The ‘15th Integrated Fun Camp’ for children with visual impairment was organized by LVPEI’s Dr PRK Prasad Centre for Rehabilitation of the Blind and Visually Impaired on December 1, 2012. The 325 participants included visually challenged clients, sighted siblings and family members. Krishna Kanth Park is just 3 kilometers from LVPEI’s main campus. The staff and volunteers arrived in a mini-bus with footballs, ropes and gifts. Once everyone had been issued identity tags, the group moved to the activities area. Mahalakshmi began by telling everyone that this was the 15th Fun Camp! The program was kick-started with a torch relay. Adult rehab clients, picked randomly to carry the flame, were helped by the staff to carry the flame all around the park. Starting with Guru and Sai Sudha, the torch was passed from client to client until it reached Raju and Ruby. Everyone enjoyed it.
After this, the races began: 20 members of the staff held one end of the rope each, standing side by side to make 5 runways. Each rope length had a hoop around it, so that a blind child could hold on to it and run the length of the rope. This was hard work for the staff pulling the rope. Many complaints of rope burns could be heard from the staff in the minutes preceding the races, but when the race started, the staff suddenly forgot all this and became competitive, urging the child running their relay to win. This was an under-13 race for blind and low vision children. Many parents said it was great to see their kids winning the races!
We then moved on to the frog race for the low vision and blind children and their siblings. Amusingly, some children chose to not jump like frogs, but the moral victory was theirs. The audience said it was “excellent to watch”. A short cupcake break was needed for everyone to regain their strength, before resuming their fun activities. The object identification game for multi-handicapped children was tricky, but most of them managed to identify all the objects. Ahad, a patient in child-rehab, made us all laugh by identifying a tooth brush by picking it up and brushing his teeth and then choosing the comb to style his hair. He definitely made his father very proud.
Then the tug of war began for both children and adults. The first group was children with multiple disabilities. Ravindra, a staff member, said, “They showed surprising strength”. The most competitive game was between low vision and blind young adults who pulled the rope all the way across the field before one team finally won.
We finished our first half of the day with a series of games for the siblings. Pond and Land was competitive and ended finally when the girl jumped into a pond when land was called. Lunch was vegetable biryani with egg plant curry, curd rice, pickle and raita. It was delicious; many went back for seconds and even thirds. During lunch all the parents and children sat in a big circle - this was great to get to know each other and talk about their similar circumstances.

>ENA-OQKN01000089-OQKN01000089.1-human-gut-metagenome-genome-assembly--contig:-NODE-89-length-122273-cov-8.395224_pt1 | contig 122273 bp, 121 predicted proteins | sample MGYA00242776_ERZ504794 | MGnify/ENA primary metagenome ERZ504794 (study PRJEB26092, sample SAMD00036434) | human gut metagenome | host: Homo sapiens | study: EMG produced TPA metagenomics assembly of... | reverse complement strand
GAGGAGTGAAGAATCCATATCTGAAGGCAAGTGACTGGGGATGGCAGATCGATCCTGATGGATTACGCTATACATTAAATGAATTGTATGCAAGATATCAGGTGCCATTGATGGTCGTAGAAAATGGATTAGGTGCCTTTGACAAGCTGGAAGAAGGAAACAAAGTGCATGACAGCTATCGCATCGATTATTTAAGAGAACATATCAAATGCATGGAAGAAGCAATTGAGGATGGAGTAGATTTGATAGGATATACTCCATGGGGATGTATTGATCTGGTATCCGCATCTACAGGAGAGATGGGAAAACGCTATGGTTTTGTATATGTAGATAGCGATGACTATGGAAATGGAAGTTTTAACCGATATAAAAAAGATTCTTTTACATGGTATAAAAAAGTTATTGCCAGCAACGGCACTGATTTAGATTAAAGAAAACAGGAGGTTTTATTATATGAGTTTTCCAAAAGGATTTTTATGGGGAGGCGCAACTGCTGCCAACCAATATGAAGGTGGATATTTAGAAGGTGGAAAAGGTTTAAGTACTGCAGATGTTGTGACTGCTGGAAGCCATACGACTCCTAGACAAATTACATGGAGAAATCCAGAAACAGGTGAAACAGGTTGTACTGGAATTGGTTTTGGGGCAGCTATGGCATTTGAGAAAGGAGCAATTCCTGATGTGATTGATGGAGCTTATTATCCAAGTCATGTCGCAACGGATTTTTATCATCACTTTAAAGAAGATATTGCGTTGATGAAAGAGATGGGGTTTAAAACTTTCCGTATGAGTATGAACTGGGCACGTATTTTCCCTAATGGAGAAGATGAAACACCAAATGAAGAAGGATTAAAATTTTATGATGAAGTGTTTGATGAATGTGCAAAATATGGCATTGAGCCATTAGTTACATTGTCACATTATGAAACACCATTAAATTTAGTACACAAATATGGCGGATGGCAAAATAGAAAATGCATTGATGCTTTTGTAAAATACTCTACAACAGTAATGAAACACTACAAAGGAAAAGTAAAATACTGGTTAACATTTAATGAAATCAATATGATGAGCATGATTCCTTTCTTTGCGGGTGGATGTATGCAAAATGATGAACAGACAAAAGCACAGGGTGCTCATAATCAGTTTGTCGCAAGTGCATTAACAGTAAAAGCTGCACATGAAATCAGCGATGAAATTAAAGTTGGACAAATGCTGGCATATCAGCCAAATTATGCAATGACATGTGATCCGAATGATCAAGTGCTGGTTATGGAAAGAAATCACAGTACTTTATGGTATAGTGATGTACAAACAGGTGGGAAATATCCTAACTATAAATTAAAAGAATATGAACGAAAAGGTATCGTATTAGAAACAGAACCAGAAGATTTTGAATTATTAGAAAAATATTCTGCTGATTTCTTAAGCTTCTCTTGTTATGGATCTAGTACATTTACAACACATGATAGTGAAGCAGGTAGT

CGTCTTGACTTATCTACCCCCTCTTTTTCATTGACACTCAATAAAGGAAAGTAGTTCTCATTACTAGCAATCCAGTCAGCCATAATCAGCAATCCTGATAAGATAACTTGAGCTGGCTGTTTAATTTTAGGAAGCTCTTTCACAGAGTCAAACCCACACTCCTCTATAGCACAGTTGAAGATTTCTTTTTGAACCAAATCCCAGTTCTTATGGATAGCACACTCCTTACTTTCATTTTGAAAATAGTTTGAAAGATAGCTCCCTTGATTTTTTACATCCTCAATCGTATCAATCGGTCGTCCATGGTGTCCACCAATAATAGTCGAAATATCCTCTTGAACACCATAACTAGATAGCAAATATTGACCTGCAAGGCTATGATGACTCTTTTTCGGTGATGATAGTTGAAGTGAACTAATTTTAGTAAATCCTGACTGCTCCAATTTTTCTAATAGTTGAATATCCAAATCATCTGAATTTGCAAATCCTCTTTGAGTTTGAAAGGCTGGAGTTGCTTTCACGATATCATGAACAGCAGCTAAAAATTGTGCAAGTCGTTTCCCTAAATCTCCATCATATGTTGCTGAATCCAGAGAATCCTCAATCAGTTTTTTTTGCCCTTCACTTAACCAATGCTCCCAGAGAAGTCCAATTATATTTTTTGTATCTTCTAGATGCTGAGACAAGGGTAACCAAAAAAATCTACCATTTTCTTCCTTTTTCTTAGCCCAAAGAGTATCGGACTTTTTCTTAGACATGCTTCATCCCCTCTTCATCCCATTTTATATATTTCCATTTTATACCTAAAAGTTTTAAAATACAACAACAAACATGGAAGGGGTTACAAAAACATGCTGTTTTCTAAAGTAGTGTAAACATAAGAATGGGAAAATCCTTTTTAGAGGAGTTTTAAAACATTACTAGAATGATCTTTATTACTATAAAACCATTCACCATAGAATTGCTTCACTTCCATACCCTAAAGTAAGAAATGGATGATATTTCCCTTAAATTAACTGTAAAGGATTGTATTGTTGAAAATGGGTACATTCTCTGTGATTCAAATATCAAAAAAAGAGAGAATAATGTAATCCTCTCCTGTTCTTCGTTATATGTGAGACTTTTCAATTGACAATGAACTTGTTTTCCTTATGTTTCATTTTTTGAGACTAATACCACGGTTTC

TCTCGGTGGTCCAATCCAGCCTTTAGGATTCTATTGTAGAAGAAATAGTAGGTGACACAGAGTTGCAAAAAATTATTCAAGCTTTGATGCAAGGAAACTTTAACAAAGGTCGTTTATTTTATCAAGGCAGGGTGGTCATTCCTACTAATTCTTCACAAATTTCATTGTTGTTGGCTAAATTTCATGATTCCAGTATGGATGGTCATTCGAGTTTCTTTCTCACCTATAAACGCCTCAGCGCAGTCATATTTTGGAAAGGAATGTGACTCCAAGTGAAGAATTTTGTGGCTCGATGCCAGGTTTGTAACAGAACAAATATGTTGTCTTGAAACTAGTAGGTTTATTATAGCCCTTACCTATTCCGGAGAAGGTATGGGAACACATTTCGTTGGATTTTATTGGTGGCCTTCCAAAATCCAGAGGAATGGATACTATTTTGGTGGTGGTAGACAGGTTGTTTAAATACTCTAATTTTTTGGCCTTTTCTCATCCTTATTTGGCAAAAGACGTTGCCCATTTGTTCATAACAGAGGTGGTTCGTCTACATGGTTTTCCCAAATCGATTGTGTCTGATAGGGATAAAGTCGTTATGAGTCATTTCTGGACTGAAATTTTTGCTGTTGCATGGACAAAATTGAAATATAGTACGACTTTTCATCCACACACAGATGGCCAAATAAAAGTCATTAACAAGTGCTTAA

Balloon blowing and breaking set the second half of the day off with a bang. The young adults with low vision or totally blind had 2 minutes to blow and pop as many balloons as they could, with the winner successfully popping 12 balloons in total. The winner of the adult’s game popped 8 balloons; one of the kids said that this meant the kids were better than adults.
Prof Sai Prakash, principal of the Bausch and Lomb School of Optometry said how lovely it was to come and enjoy the day with clients. He said it was great for all the hard-working parents and care-givers, as well as the children. He watched with great joy as the word game and group relay were done. He especially liked the sack race for low vision, under-13 children. It looked quite difficult but the kids finished it amazingly fast. The last one was the parents’ race. Akhila Ravi, a volunteer, said it was great to see so many parents get involved in the race. The women did a lemon and spoon race and the men completed the needle and thread race nearly running down Maha Lakshmi, luckily she dived out the way, to everyone’s amusement. The day ended with gifts being given to every child. A large amount of sweets and ice cream calmed everyone’s excitement.
The day was a real success. It was great for everyone: the parents used it as an opportunity to meet other parents, the staff had a great time hosting all the fun and games and, most importantly, the kids really enjoyed themselves.
[The author, Ruby Packham-Dale from United Kingdom, was a volunteer at the 15th Integrated Fun Camp]
|Adaptive games - Running single|
|Children sitting before the games|
|Samantha blowing balloons!|
|Tug of War|